Ilana Ruth Kohan

Revealing The Holy Land

ilanakohan.com

ileita@gmail.com

052-3688981

The Project is constructed on the mechanism of reconstruction and transformation. Photographs, of historical sites and local people that interested the first photographers that arrived to the Holy Land in the 19th century ,are printed on  silver gelatin paper in the dark room. During the printing process, The fixing step is skipped and the print is then dipped in water outside of the the dark room. This results in murky images that keep on changing and eventually, disappearing. Other prints are dipped in burnt oil that slowly leaks through the frame.
Right after the invention photography, photographers began taking pictures of the holy land as part of their journeys.  They focused mainly on the holy sites (but not just) and on the local population, usually, having one of two purposes: either proving the validity of the bible or as a part of the scientific effort to expose and discover. This project attempts to recreate those photos from the 19th century in different manners: The composition, the titles and the analog printing process which also gives the prints the appearance resembling the old photographs.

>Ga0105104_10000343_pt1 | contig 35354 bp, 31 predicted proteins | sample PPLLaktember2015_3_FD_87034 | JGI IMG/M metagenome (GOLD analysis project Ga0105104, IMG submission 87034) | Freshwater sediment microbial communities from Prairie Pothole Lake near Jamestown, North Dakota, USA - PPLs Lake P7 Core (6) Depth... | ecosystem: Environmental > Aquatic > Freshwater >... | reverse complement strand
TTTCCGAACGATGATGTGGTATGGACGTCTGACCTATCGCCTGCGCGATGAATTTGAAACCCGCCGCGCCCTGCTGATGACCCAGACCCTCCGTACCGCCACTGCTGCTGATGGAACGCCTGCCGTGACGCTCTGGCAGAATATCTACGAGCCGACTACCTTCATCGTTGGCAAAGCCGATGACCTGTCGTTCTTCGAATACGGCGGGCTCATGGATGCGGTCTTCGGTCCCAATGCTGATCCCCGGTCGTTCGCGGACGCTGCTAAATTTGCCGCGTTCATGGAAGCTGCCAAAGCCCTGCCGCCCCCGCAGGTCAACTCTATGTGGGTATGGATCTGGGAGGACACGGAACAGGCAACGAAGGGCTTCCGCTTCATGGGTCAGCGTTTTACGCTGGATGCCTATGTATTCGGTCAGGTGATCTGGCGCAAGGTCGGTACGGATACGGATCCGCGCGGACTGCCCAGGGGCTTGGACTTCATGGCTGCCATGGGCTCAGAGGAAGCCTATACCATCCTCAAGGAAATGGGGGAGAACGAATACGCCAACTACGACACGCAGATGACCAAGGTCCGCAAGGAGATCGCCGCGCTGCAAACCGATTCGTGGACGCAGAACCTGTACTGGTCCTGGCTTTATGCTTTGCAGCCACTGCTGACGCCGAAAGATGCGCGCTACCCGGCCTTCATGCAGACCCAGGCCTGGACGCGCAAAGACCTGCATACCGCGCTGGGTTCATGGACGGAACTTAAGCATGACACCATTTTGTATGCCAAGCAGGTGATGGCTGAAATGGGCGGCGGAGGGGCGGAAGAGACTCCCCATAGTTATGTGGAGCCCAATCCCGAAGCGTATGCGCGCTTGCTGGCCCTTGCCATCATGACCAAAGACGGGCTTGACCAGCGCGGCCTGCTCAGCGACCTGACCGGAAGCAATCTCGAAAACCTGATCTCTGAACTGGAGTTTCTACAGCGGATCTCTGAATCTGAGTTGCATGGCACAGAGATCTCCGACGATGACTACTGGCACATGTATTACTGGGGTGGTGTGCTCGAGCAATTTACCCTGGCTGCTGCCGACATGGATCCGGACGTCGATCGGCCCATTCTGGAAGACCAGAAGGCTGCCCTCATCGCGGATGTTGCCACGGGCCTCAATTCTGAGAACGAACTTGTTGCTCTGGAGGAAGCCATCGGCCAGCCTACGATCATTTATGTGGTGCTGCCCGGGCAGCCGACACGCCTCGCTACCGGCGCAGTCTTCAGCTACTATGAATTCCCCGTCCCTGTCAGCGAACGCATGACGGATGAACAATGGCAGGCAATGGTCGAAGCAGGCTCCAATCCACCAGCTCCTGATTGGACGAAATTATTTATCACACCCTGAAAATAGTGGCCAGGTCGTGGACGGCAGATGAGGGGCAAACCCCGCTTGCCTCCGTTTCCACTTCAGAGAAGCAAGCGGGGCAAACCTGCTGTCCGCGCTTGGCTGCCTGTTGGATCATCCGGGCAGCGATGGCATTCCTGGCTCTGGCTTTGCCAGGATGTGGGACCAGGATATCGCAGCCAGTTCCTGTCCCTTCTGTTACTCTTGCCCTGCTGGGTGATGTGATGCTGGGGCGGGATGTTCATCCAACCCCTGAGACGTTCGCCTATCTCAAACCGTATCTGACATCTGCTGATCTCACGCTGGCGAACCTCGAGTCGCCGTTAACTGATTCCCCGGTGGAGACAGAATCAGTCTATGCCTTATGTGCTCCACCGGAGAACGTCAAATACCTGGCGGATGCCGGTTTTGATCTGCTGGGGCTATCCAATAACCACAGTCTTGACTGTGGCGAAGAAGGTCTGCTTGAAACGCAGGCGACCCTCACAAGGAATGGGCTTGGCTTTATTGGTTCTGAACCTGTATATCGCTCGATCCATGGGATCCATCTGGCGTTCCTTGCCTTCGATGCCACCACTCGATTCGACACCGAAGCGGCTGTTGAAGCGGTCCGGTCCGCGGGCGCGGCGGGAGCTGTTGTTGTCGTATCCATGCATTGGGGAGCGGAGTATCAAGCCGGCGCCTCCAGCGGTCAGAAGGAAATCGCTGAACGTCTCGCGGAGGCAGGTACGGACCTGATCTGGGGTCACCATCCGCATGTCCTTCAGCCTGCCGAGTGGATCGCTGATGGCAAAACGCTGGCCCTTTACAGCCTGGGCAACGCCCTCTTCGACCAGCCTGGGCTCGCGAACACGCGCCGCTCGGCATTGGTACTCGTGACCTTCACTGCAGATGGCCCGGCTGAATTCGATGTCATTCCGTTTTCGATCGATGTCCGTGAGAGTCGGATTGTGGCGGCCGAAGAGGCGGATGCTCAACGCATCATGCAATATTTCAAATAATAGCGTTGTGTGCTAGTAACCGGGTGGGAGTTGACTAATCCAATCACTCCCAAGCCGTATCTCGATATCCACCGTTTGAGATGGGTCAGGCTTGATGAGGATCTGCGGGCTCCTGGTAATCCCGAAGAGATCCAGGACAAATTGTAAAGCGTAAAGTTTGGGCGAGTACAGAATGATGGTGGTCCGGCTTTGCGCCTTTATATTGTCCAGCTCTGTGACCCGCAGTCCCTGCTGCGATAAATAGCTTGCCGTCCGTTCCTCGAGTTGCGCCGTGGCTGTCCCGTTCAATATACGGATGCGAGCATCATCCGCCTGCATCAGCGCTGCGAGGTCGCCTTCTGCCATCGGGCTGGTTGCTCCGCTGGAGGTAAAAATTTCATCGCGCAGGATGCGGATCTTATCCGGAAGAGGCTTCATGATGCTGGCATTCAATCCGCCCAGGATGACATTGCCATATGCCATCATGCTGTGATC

The precise reconstruction is impossible as reflected in the transformation of the landscape, both physically and symbolically, and in the changes made in the holy sites and the prints themselves. The photographs are transforming to something different, just like the presumably eternal holy and historic places change their form and meaning throughout the years. The transformation in the prints highlights the changes in those sites even though it seems like the great importance that they have today existed since the beginning of time. The contemporary composition and angle of the shots are also different and help accentuate these changes.
The titles are taken from 19th century albums, with today’s date. This reconstruction creates tension that emphasises the stereotypical orientalist point of view of those first photographers that arrived from colonialist Europe.
Through the reconstruction and transformation, this project revolved around time and its influences on photography and the historical sites. The “Decisive Moment” of photography becomes questionable just like the symbolical and cultural status of the historic places becomes unsettled.